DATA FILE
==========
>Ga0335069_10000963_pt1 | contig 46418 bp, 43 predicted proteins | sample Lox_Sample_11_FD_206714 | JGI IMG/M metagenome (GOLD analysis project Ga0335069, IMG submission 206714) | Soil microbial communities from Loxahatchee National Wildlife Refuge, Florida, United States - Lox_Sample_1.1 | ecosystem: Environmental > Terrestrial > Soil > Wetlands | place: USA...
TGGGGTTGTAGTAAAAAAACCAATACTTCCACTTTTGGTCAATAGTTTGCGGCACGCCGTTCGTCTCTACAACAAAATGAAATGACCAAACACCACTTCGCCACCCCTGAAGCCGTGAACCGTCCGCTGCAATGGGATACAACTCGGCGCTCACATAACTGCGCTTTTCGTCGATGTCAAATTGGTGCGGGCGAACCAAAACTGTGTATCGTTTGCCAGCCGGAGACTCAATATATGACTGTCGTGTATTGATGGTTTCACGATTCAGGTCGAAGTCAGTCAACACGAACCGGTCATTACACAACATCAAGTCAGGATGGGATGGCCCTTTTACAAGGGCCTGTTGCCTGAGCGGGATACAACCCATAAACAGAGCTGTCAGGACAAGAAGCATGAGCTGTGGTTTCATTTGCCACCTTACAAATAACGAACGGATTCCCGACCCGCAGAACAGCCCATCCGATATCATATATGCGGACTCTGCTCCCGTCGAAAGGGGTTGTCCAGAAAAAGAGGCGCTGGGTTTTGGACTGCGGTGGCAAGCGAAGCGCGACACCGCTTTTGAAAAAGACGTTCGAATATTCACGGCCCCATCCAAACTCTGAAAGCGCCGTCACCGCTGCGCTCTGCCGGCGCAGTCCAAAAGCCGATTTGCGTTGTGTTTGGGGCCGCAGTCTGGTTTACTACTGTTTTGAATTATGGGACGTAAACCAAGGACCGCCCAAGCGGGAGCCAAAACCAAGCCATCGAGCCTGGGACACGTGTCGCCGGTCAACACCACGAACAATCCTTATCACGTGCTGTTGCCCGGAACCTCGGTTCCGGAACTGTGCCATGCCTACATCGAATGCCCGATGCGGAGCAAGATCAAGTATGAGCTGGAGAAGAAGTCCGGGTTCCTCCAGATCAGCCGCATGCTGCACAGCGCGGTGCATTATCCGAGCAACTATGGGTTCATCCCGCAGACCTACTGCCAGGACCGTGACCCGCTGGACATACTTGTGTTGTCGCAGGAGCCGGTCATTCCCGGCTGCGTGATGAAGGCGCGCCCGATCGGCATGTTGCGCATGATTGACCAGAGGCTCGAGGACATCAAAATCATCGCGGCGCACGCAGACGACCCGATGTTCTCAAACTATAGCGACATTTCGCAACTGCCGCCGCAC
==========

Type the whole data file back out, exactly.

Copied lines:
>Ga0335069_10000963_pt1 | contig 46418 bp, 43 predicted proteins | sample Lox_Sample_11_FD_206714 | JGI IMG/M metagenome (GOLD analysis project Ga0335069, IMG submission 206714) | Soil microbial communities from Loxahatchee National Wildlife Refuge, Florida, United States - Lox_Sample_1.1 | ecosystem: Environmental > Terrestrial > Soil > Wetlands | place: USA...
TGGGGTTGTAGTAAAAAAACCAATACTTCCACTTTTGGTCAATAGTTTGCGGCACGCCGTTCGTCTCTACAACAAAATGAAATGACCAAACACCACTTCGCCACCCCTGAAGCCGTGAACCGTCCGCTGCAATGGGATACAACTCGGCGCTCACATAACTGCGCTTTTCGTCGATGTCAAATTGGTGCGGGCGAACCAAAACTGTGTATCGTTTGCCAGCCGGAGACTCAATATATGACTGTCGTGTATTGATGGTTTCACGATTCAGGTCGAAGTCAGTCAACACGAACCGGTCATTACACAACATCAAGTCAGGATGGGATGGCCCTTTTACAAGGGCCTGTTGCCTGAGCGGGATACAACCCATAAACAGAGCTGTCAGGACAAGAAGCATGAGCTGTGGTTTCATTTGCCACCTTACAAATAACGAACGGATTCCCGACCCGCAGAACAGCCCATCCGATATCATATATGCGGACTCTGCTCCCGTCGAAAGGGGTTGTCCAGAAAAAGAGGCGCTGGGTTTTGGACTGCGGTGGCAAGCGAAGCGCGACACCGCTTTTGAAAAAGACGTTCGAATATTCACGGCCCCATCCAAACTCTGAAAGCGCCGTCACCGCTGCGCTCTGCCGGCGCAGTCCAAAAGCCGATTTGCGTTGTGTTTGGGGCCGCAGTCTGGTTTACTACTGTTTTGAATTATGGGACGTAAACCAAGGACCGCCCAAGCGGGAGCCAAAACCAAGCCATCGAGCCTGGGACACGTGTCGCCGGTCAACACCACGAACAATCCTTATCACGTGCTGTTGCCCGGAACCTCGGTTCCGGAACTGTGCCATGCCTACATCGAATGCCCGATGCGGAGCAAGATCAAGTATGAGCTGGAGAAGAAGTCCGGGTTCCTCCAGATCAGCCGCATGCTGCACAGCGCGGTGCATTATCCGAGCAACTATGGGTTCATCCCGCAGACCTACTGCCAGGACCGTGACCCGCTGGACATACTTGTGTTGTCGCAGGAGCCGGTCATTCCCGGCTGCGTGATGAAGGCGCGCCCGATCGGCATGTTGCGCATGATTGACCAGAGGCTCGAGGACATCAAAATCATCGCGGCGCACGCAGACGACCCGATGTTCTCAAACTATAGCGACATTTCGCAACTGCCGCCGCAC